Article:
United States District Court, D. Massachusetts
MEMORANDUM AND ORDER
DOUGLAS P. WOODLOCK UNITED STATES DISTRICT JUDGE.
the path to an unsuccessful jury verdict with respect to her
claim of alleged illegal retaliation by her employer Fidelity
Investments, the plaintiff, Jackie Hosang Lawson, achieved an
important interlocutory victory in the Supreme Court
affirming the right to pursue such a theory under the
Sarbanes-Oxley Act, 18 U.S.C. § 1514A. Lawson v. FMR
LLC, 571 U.S. 429, 134 S.Ct. 1158, 188 L.Ed.2d 158
(2014). Ms. Lawson now seeks a partial award of
attorney fees for that interlocutory success.
Lawson's right to attorney fees turns on whether she may
be termed a prevailing party in a case where judgment on the
merits of her substantive claims ultimately entered for the
defendant. Hewitt v. Helms, 482 U.S. 755, 759, 107
S.Ct. 2672, 96 L.Ed.2d 654 (1987) (“In order to be
eligible for attorney's fees . . . a litigant must be a
‘prevailing party.'”). She asserts she is a
prevailing party to the degree of her interlocutory victory
because the first of the prayers she made for relief in her
complaint was for a declaration that the defendant
“Fidelity Investments, as a contractor and/or a
subcontractor to Fidelity Mutual Funds, is a covered employer
under 18 U.S.C. § 1514A.” That is the legal issue
as to which she was successful in the Supreme Court.
formal procedural predicate for attorney fees on this basis,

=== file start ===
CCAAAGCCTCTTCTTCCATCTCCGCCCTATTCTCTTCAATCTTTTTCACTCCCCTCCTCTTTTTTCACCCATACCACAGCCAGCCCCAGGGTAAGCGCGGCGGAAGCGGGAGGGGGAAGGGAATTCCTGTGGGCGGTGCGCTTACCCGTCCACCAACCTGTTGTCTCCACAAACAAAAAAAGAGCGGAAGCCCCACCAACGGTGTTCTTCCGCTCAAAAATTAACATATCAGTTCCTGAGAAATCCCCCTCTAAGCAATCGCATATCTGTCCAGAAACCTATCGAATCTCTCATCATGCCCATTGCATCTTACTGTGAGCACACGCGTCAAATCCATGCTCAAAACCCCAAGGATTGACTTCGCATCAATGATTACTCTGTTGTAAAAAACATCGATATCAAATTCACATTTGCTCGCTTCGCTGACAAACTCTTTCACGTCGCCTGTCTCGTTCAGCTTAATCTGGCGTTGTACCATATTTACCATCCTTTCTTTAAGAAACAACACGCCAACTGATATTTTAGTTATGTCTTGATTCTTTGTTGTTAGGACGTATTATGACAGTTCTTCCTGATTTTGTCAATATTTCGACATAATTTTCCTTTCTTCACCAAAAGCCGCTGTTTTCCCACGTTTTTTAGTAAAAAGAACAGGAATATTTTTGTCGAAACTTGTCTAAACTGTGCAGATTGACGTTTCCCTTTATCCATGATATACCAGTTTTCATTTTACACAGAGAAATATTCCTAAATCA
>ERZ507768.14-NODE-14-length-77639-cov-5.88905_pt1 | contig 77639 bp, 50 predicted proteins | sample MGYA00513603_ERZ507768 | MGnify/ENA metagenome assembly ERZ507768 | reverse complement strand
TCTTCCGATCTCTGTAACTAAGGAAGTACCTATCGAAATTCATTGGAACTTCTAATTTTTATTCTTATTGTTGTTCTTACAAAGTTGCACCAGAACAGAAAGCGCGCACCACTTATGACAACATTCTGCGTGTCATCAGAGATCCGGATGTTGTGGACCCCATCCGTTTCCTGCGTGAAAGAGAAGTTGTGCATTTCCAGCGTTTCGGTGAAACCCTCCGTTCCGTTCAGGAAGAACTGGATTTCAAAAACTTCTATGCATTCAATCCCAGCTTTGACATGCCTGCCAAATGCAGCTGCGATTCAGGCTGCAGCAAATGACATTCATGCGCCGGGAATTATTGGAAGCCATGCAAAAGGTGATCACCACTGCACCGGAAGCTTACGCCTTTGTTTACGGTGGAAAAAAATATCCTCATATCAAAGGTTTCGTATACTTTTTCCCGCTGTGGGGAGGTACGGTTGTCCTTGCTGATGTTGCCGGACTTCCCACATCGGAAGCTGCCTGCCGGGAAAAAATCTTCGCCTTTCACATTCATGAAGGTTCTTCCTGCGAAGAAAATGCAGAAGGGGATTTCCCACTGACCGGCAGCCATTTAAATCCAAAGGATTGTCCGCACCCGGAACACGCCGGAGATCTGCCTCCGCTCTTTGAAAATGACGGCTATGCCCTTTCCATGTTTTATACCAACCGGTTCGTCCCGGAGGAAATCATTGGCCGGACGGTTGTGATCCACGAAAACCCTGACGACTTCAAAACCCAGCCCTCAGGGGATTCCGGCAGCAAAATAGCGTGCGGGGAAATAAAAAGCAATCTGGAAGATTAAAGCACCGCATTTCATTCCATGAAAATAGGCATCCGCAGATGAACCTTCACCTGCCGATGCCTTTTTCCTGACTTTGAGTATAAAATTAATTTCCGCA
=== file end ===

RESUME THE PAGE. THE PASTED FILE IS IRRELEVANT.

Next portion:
Ms. Lawson seeks to amend the judgment in this case to
recognize by means of a separate declaration her
interlocutory procedural victory. I decline to engage in that
sleight of hand. The core purpose of a declaratory judgment
is the termination of the case or controversy before the
court on the basis of largely undisputed facts. 28 U.S.C.
§ 2201(a) (authorizing federal courts to “declare
the rights and other legal relations of any interested party
seeking such declaration, whether or not further relief is or
could be sought” and noting that “[a]ny such
declaration shall have the force and effect of a final
judgment or decree”); see Hewitt, 482 U.S. at
760-63 (noting that a declaratory judgment is a form of
“[r]edress . . . sought through the court, but
from the defendant” and concluding that
“a favorable judicial statement of law in the course of
litigation that results in judgment against the plaintiff
does not suffice to render him a ‘prevailing
party'” because a favorable statement of law that
has no impact on the relationship between the plaintiff and
the defendant is not equivalent to a declaratory judgment)
(emphasis in original). This case was never in that posture.
I would not in the ordinary course enter a declaratory
judgment that did not serve the core purpose of the
declaratory judgment procedure. To do otherwise would be to
issue an advisory opinion.
specifically, I conclude that in the context of this
litigation, the declaration sought in Ms. Lawson's prayer
for relief does not exist as a standalone claim. Rather, it
is a procedural dimension to the substantive claim Ms. Lawson